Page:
My Side of the Fencepost

Public concerns can spur action 

By Jim Dickerson 

Public concerns, when expressed forcefully enough, can still make a difference. A good example is the Trans-Canada Keystone XL crude oil pipeline that is proposed to cross Montana, South Dakota and Nebraska.

After the environmental mess created by the Gulf oil spill, there was a renewed interest in the Keystone XL project.

Actually, the two projects are quite different in terms of the potential magnitude of pollution. As we now know, it is considerably more difficult to stop an oil well leak a mile under the ocean, than to stop a pipeline leak about four feet below the ground.

Still, we know there is potential environmental damage from a high pressure oil pipeline leak, and every precaution should be taken to make sure that doesn’t happen.

We learned some things with the BP oil spill. Despite assurances that all safety precautions were being taken, and that automatic shut-off valves were in place and tested periodically to make sure they work properly — that wasn’t happening.

The worst part is that our government, with all of the off-shore drilling regulations that were supposed to be in place, was asleep at the switch.

I don’t have any poll results to back me up, but I believe public opinion shifted on the Keystone XL pipeline. Before, we were mostly apathetic. Now, we want all possible assurances of safety and leak prevention. Our representatives have sensed that, and they have also been more actively seeking more safety assurances.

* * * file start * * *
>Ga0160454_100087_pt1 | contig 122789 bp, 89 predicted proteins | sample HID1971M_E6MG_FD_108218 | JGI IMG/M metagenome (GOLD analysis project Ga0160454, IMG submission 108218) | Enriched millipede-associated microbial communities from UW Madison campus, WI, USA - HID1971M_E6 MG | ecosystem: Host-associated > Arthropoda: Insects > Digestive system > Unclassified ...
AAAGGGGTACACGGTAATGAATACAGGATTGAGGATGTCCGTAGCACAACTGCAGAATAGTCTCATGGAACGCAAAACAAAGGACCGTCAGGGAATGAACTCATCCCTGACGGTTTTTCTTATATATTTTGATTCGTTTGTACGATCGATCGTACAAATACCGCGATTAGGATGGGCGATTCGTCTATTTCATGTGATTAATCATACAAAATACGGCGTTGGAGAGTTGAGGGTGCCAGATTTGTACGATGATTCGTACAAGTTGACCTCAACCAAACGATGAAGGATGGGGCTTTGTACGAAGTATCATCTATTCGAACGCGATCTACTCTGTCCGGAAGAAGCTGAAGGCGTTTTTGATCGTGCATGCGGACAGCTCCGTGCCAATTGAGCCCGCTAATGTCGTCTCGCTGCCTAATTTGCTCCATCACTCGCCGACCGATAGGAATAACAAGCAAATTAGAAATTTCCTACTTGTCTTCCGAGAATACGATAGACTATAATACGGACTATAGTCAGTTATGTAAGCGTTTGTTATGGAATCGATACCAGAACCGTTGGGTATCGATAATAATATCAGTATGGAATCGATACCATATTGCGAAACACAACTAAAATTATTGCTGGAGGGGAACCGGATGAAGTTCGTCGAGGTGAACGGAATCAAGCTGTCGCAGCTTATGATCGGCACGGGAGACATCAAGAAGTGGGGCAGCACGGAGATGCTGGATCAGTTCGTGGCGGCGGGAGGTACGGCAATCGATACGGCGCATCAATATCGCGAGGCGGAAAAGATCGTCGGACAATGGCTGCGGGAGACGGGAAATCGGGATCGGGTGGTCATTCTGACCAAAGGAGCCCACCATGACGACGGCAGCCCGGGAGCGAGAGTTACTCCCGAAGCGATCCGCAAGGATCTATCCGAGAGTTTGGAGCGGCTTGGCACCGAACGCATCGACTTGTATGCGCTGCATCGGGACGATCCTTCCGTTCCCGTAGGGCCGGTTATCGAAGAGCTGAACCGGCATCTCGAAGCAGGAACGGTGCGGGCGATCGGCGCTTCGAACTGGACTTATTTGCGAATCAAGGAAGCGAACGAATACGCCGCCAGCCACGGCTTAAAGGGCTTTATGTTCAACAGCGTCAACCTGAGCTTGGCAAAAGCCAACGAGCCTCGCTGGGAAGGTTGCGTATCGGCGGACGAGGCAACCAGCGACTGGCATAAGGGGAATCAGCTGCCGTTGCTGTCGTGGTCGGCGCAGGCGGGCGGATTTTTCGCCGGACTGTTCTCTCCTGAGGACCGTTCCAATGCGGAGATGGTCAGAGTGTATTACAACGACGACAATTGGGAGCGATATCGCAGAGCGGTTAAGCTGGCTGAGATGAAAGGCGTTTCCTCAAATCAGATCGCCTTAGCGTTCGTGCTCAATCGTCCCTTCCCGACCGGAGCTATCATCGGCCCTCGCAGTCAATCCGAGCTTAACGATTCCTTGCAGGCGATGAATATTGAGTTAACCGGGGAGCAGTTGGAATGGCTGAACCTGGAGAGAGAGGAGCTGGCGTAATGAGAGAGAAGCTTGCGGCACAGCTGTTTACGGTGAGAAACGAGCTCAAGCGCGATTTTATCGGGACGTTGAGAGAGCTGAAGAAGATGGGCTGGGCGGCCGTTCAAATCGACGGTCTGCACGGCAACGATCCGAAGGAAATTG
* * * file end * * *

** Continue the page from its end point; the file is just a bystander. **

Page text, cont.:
I don’t believe a majority of Nebraskans actually want to stop the pipeline construction, but they certainly want the safest requirements and specifications they can get.

Originally, TransCanada had proposed using a higher pressure and thinner walled pipe than current federal regulations allow. The company has since withdrawn that permit request. That represents public opinion at work.

The U.S. Department of State decided to extend the public comment period on the pipeline for three months to allow more study of the project. I believe that is a response to strong public opinion.

Several of Nebraska’s State Senators, including Sen. Kate Sullivan of District 41, are spearheading an interim study on the state’s pipeline regulations. Again, I believe, that is a reflection of constituent concerns.

U.S. Senator Mike Johanns is now touring the state and visiting with constituents. He is also getting feedback. Johanns posed a good rhetorical question just this week about the pipeline project. To paraphrase a recent story appearing online in Nebraska Watchdog, he asked: Why did TransCanada believe thinner walled pipe was a good approach to start with?

Johanns said he has many more questions to ask TransCanada before he gives the pipeline his stamp of approval.

Of course, timing has a lot to do with these developments. If we hadn’t had the Gulf oil spill at the same time the oil pipeline was under consideration, we might not be having this in-depth debates about the pipeline. In that sense, we’re fortunate that the sequence of recent events occurred as they did.

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